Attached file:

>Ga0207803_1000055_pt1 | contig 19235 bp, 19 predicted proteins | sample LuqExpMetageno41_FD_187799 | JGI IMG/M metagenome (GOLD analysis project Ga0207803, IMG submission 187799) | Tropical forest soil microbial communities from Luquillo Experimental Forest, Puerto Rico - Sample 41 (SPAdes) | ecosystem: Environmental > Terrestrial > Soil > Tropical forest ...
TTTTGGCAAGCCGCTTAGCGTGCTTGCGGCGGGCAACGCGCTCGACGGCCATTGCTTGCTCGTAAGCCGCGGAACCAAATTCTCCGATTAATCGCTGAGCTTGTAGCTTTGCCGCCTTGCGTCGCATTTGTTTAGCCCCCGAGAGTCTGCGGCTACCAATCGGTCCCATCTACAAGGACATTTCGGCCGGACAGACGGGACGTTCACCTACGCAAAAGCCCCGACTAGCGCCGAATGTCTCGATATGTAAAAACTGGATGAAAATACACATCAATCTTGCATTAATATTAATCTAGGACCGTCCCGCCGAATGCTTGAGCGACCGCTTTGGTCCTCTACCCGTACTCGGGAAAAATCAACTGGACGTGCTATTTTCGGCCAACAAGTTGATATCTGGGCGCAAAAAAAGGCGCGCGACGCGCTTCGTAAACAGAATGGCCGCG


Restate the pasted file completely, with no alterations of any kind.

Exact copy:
>Ga0207803_1000055_pt1 | contig 19235 bp, 19 predicted proteins | sample LuqExpMetageno41_FD_187799 | JGI IMG/M metagenome (GOLD analysis project Ga0207803, IMG submission 187799) | Tropical forest soil microbial communities from Luquillo Experimental Forest, Puerto Rico - Sample 41 (SPAdes) | ecosystem: Environmental > Terrestrial > Soil > Tropical forest ...
TTTTGGCAAGCCGCTTAGCGTGCTTGCGGCGGGCAACGCGCTCGACGGCCATTGCTTGCTCGTAAGCCGCGGAACCAAATTCTCCGATTAATCGCTGAGCTTGTAGCTTTGCCGCCTTGCGTCGCATTTGTTTAGCCCCCGAGAGTCTGCGGCTACCAATCGGTCCCATCTACAAGGACATTTCGGCCGGACAGACGGGACGTTCACCTACGCAAAAGCCCCGACTAGCGCCGAATGTCTCGATATGTAAAAACTGGATGAAAATACACATCAATCTTGCATTAATATTAATCTAGGACCGTCCCGCCGAATGCTTGAGCGACCGCTTTGGTCCTCTACCCGTACTCGGGAAAAATCAACTGGACGTGCTATTTTCGGCCAACAAGTTGATATCTGGGCGCAAAAAAAGGCGCGCGACGCGCTTCGTAAACAGAATGGCCGCG